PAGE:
The Reverend McKenzie (meaning "the fair one" in ancient Scottish) was a missionary in a remote settlement in the heart of the jungle. With his pale complexion and thick curly red hair, he stood out among all the black-skinned folk whose souls he was intent upon saving.Recently, I sent an email to a distinguished US scientist whose surname is similar to mine, suggesting that he might be prepared to get involved in genetic genealogy. I'm impatient to have opportunities of comparing my Y-chromosomes with those of various males with surnames such as Skyvington, Skivington, Skevington, etc. Well, this fellow explained to me frankly that he wasn't enthusiastic about genealogical research, because he considered that the frequency of cases of "ring-ins" is so high that genuine paternal lines rarely exist for more than a few generations. In other words, he was suggesting that, even though I might imagine that my Y-chromosomes have come down to me through a long and ancient line of males with surnames like mine, there were almost certainly countless points at which this Y-chromosome line was broken, when the latest genitor happened to be an outsider. On such occasions, most family members (except, say, the future mother) might have continued to believe that the most recent procreation was indeed the act of an authentic tribal male. How could they know otherwise?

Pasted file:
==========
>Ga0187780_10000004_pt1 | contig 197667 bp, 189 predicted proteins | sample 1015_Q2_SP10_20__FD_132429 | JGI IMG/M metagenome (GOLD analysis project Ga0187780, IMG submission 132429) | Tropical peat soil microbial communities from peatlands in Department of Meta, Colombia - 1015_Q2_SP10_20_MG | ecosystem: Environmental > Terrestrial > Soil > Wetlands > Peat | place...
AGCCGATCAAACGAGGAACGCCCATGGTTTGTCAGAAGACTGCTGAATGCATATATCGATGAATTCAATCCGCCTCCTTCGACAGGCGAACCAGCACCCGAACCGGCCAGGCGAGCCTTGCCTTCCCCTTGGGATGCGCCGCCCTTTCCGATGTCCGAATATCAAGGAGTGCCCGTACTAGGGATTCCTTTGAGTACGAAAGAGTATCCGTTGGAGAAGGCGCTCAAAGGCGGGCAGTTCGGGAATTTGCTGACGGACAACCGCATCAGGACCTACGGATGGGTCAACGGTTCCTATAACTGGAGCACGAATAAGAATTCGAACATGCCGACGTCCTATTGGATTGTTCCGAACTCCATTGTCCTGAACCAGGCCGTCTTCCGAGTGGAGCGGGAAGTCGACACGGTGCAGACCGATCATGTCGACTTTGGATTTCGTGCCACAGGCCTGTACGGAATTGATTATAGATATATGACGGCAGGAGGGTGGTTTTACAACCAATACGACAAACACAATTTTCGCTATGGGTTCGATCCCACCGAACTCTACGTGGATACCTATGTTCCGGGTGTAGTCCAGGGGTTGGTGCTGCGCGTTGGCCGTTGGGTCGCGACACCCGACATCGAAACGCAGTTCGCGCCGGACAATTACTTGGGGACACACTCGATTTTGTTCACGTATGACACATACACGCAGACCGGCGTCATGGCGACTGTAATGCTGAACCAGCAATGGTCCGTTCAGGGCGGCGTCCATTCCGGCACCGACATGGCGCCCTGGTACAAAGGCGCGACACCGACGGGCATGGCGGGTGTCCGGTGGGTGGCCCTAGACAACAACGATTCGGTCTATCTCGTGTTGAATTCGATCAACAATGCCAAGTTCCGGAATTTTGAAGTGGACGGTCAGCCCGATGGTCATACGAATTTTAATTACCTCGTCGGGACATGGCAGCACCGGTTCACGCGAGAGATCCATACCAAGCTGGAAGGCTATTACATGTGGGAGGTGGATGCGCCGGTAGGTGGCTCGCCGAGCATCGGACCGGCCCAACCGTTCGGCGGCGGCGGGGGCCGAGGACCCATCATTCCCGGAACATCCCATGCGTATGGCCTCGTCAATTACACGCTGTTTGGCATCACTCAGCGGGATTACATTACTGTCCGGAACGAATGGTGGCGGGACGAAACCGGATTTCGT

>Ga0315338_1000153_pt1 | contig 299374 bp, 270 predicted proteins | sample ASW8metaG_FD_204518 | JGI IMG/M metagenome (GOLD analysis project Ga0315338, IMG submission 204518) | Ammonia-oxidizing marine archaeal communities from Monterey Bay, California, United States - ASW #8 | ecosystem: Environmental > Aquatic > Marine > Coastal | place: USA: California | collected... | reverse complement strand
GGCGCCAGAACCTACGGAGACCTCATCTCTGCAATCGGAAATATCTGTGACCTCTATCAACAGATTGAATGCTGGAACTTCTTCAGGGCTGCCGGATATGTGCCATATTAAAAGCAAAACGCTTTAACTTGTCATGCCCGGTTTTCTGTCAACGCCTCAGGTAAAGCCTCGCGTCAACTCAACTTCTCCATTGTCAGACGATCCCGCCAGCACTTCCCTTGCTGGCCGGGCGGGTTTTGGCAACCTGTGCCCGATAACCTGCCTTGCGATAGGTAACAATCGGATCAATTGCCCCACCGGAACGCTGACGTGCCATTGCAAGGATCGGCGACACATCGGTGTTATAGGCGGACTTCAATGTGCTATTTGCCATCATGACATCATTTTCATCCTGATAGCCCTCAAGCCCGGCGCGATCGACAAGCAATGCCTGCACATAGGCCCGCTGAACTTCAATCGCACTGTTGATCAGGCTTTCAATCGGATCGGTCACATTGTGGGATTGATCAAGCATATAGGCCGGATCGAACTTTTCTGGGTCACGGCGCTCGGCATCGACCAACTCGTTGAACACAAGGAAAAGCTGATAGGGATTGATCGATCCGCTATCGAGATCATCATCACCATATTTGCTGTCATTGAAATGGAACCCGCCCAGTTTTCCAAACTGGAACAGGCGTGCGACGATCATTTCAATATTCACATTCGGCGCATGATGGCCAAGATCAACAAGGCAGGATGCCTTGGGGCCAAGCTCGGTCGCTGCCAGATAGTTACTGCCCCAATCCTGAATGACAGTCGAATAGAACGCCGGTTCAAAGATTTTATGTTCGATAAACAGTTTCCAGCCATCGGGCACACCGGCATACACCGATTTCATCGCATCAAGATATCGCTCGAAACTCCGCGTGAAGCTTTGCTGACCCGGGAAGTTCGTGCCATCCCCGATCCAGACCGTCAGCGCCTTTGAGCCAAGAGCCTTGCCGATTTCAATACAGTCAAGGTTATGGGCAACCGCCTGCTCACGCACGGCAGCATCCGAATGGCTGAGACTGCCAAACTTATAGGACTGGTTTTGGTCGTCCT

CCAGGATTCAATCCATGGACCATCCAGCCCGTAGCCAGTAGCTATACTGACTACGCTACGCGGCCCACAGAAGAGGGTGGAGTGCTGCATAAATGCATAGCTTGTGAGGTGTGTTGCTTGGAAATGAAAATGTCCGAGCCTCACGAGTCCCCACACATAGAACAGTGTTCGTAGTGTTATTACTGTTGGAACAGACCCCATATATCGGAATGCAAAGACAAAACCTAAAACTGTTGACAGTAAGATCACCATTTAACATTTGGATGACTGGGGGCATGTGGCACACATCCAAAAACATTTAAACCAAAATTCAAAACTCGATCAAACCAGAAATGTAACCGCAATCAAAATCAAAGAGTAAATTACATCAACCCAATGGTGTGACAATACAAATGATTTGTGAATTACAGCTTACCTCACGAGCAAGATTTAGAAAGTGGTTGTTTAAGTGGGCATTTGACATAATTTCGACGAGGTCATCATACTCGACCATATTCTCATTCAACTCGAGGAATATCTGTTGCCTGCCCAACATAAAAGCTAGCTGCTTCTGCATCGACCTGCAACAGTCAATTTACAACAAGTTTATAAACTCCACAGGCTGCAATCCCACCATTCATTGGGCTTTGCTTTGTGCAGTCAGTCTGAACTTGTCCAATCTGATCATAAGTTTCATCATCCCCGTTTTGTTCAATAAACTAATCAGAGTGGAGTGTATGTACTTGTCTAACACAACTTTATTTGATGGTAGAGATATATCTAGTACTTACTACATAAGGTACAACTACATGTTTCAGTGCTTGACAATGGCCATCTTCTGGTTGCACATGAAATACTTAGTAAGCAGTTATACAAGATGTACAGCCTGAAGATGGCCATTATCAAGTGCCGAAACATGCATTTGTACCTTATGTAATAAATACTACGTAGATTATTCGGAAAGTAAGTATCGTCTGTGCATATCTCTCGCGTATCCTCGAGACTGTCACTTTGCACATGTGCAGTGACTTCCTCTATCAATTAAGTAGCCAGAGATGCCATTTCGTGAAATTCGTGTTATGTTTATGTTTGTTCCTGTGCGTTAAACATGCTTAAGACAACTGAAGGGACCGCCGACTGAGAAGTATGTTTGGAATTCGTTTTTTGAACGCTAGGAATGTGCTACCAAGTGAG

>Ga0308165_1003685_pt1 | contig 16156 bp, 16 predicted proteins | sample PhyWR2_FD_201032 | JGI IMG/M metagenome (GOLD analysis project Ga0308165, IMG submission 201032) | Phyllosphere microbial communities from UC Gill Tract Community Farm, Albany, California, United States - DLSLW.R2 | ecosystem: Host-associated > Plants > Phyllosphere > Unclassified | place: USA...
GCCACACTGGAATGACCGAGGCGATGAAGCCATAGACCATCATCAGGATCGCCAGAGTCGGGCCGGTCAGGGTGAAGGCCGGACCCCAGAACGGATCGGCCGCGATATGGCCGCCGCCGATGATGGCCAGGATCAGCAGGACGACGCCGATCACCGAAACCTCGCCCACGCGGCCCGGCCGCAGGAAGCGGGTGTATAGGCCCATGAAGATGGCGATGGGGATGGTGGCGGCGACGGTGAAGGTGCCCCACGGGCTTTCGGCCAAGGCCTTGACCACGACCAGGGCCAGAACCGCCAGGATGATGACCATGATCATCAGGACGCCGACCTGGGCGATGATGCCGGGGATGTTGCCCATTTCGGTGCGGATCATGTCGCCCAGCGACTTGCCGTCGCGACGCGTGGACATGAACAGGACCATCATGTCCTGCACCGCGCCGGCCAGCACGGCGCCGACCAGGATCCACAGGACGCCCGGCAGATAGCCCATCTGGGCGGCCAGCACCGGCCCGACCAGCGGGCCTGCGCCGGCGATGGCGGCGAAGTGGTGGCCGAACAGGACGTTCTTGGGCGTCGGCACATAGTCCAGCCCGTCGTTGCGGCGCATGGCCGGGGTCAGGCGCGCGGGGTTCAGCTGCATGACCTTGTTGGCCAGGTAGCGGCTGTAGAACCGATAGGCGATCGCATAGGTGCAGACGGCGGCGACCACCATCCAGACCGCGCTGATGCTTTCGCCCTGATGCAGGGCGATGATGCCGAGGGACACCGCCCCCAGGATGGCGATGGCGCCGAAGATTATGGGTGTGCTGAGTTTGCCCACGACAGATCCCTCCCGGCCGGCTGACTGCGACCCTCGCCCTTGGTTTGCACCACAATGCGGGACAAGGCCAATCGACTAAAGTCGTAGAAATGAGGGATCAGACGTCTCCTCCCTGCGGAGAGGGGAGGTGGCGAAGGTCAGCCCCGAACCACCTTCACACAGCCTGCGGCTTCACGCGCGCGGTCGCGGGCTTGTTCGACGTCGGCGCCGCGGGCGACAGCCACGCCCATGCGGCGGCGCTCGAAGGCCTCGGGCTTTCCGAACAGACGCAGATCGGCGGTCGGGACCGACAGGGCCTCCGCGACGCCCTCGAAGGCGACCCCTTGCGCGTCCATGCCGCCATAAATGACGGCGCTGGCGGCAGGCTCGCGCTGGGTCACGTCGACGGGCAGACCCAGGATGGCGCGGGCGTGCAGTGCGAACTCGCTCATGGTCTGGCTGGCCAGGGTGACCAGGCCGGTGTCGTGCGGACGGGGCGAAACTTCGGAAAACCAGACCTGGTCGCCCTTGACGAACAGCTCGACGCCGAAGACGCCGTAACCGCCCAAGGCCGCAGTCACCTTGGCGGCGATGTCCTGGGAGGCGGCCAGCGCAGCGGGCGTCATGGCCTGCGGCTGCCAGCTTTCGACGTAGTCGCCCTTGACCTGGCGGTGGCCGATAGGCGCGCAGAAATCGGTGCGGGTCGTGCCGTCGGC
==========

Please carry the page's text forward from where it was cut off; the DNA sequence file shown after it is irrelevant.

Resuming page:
Outside the makeshift missionary church, McKenzie was engaged in a serious discussion with a local farmer, Jimmy Bongo, who appeared to be somewhat upset.
JIMMY BONGO: I tell you, Reverend, all our other children are pure black, like me. Then, a few days ago, my wife gave birth to a funny little fellow with a pale face and curly red hair. How can I explain this to neighbors in the village?
REVEREND MCKENZIE: God works in mysterious ways, Jimmy, and you have nothing whatsoever to say to the villagers in the way of explanations. Simply show them your herd of goats. They were all pure white. Then, not so long ago, when I happened to be visiting your farm on missionary duties, I noticed that your latest baby goat was jet black. We must not question God's decision to bring about the birth of a black goat in your white herd. Similarly, we must not question God's decision to provide you and your wife with a fair-skinned red-haired baby.
JIMMY BONGO: OK, Reverend, fair enough. Let's make a deal. I'll keep quiet about our red-haired baby as long as you promise to say nothing about that black goat.